Tim Kaldor, Featherweight Games
Kindness and generosity in times of crisis
We were overwhelmed by the generosity of Australians after the quake. We know Australians have a special relationship with Nepal, and it showed through the outpouring of support.
One Australian with a unique connection to the country is Featherweight Games developer Tim Kaldor, who turned an incredibly stressful time for himself and his extended family into something positive for the recovery.
Tim Kaldor is telling us about the Nepali catchphrase ke garne.
It was after returning from his time working in development in Nepal that Tim and his friend Dylan formed Featherweight Games. “It was just something we’d always wanted to do.” They released their first app, Skiing Yeti Mountain, a fun, lighthearted, multilevel game for mobiles that was "created with the beautiful Himalayas fresh in mind." Tim laughs "we weren’t able to reproduce the beauty, I don’t think.
The game launched to what Tim calls ‘a mild success’ but he wasn’t in a position to enjoy it. At the time of launch, the 7.8 magnitude earthquake struck Kathmandu and surrounding areas. Tim’s soon-to-be wife Kritika was living in a villiage in Sindhupalchowk, one of the worst affected districts in the country.
“At first it was really hard to even contact her so I was constantly worrying. She was in the city at the time so she was okay but her house was destroyed and her family were buried in their house, but dug themselves out. Everyone was safe in the end but it was a very scary time for them.”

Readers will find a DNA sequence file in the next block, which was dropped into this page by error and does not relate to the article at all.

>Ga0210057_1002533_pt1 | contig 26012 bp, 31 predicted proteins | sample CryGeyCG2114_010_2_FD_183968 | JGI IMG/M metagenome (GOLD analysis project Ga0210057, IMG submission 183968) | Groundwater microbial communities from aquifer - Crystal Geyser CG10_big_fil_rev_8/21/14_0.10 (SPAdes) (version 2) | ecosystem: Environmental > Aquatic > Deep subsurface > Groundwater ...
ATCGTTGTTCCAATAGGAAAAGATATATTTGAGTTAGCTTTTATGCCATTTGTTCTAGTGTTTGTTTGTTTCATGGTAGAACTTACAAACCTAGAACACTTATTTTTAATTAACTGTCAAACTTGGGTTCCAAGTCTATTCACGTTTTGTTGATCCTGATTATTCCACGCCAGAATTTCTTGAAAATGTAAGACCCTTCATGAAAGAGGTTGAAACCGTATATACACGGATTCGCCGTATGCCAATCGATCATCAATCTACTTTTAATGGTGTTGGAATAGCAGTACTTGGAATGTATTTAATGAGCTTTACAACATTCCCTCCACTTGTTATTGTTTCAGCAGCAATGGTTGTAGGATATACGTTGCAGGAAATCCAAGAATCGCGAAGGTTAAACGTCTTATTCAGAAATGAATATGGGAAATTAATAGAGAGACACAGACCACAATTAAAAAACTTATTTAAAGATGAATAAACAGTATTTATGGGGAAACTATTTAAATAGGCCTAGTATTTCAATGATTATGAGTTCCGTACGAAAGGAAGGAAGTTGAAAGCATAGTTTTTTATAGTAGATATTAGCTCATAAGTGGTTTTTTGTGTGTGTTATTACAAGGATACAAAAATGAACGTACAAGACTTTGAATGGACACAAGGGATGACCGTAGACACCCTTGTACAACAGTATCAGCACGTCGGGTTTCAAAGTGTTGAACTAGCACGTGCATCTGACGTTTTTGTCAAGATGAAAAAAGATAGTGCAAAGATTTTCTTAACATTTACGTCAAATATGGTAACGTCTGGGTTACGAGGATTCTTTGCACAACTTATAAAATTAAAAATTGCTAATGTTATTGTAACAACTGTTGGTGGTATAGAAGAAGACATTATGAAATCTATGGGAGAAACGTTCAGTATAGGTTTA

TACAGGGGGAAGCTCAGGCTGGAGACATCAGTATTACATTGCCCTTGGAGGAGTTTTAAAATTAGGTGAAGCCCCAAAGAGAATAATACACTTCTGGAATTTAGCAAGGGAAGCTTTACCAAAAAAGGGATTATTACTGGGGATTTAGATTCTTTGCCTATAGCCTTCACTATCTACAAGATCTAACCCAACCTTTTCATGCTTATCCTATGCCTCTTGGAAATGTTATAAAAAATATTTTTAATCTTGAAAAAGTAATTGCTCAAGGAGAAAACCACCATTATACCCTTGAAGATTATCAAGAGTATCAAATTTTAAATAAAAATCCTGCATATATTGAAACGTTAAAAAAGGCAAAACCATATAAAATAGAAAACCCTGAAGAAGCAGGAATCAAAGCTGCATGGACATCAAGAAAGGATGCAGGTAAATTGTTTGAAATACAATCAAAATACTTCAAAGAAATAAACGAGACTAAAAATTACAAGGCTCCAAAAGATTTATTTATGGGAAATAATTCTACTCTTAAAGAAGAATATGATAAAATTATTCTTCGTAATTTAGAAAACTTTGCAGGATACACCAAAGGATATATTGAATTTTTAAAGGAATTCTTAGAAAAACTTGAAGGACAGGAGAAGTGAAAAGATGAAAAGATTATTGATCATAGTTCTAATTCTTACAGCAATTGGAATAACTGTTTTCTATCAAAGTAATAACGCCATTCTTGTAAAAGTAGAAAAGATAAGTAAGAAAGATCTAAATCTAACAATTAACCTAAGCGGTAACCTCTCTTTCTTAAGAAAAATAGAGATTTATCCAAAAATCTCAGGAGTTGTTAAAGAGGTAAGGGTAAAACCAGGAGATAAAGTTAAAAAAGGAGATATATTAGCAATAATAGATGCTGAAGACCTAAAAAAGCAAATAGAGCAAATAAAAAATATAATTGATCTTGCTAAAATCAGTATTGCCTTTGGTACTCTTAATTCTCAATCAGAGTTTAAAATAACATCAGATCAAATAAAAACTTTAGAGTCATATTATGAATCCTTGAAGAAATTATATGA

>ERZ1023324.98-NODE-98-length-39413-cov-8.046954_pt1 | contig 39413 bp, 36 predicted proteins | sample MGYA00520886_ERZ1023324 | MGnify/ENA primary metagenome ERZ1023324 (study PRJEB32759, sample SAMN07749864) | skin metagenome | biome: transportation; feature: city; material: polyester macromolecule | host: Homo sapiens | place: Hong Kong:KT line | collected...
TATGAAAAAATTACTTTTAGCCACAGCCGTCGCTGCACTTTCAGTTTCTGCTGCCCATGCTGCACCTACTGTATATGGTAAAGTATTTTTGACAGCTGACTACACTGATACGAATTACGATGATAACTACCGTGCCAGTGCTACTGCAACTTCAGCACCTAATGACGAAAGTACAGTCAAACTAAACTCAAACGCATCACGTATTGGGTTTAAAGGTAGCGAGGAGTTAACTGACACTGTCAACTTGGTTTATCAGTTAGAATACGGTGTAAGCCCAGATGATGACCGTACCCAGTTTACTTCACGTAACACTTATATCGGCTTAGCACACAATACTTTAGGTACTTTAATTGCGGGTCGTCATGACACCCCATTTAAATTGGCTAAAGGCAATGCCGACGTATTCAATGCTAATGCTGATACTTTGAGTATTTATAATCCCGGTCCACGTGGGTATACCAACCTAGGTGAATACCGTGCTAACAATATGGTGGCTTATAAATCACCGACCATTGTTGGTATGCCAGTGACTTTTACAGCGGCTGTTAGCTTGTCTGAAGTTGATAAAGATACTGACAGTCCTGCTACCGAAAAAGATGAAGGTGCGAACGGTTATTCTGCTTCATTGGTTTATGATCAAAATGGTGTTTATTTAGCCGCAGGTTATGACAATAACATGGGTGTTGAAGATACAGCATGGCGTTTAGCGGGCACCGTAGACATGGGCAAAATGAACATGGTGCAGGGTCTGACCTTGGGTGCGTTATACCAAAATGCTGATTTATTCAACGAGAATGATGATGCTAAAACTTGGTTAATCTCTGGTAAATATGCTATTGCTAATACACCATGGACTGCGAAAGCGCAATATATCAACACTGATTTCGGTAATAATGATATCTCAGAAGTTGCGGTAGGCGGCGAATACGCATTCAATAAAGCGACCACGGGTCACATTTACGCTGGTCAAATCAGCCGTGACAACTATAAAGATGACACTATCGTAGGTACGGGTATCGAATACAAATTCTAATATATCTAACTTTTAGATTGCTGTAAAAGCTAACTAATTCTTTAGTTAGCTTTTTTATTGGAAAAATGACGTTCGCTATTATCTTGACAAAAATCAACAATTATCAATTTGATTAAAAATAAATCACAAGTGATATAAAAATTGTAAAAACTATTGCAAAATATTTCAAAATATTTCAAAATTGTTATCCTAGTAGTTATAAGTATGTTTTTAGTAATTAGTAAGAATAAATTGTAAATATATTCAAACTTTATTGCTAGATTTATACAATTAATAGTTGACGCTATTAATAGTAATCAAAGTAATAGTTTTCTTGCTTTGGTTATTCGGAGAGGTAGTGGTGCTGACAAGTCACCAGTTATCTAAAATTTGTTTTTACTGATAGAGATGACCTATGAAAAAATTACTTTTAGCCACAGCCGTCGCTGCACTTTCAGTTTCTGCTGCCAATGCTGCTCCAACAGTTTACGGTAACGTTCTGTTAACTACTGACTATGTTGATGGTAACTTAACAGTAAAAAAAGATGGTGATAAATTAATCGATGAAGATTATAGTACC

Unable to reach Kritika, Tim decided to channel his worry into something constructive and donate the profits from the game to organisations helping with the rebuild, including Plan International.
“I was very stressed at the time, I couldn’t be excited about the game’s release, So I just wanted to turn it into a positive thing.”
Tim had heard good things about Plan International’s work through friends and knew we were working in Sindhupalchowk. He and Kritika, a school teacher in the area, have since visited Plan International’s office in Nepal.
On how the people of Nepal have dealt with the disaster Tim says: “They’re very capable of dealing with the struggles, they don’t complain about anything, they’re very stoic.”
It’s a pretty big thing for a young person who has taken the risk to start up his own business to donate his entire share of profits to a cause. Tim notes he didn’t know how successful the game would be when he made the decision, he laughingly suggests that might have made it easier.
Fortunately the newest release from Featherweight Games, Rodeo Stampede has seen plenty of success. Tim is set to return to Nepal to see his wife in the hope they’ll both be able to return to Australia. When prodded about the future you can tell he’s taking it as it comes: “I enjoy my work, it will be interesting to see what happens in the future.”
The Nepali catchphrase ke garne comes back to mind. In the face of a long recovery the people of Nepal continue to rebuild, it encompasses their stoicism and resilience. It is the kindness, generosity and resilience of people that is so striking in times of crisis. Tim’s story is a wonderful reminder that the worst of times often bring out the very best in people. After all, ke garne?
Tim has pledged to help support the rebuild of Suryodaya Secondary School to help us get 844 children back into safe, permanent classrooms. You can help us reach our target, find out more: plan.org.au/give/help-rebuild-education-in-nepal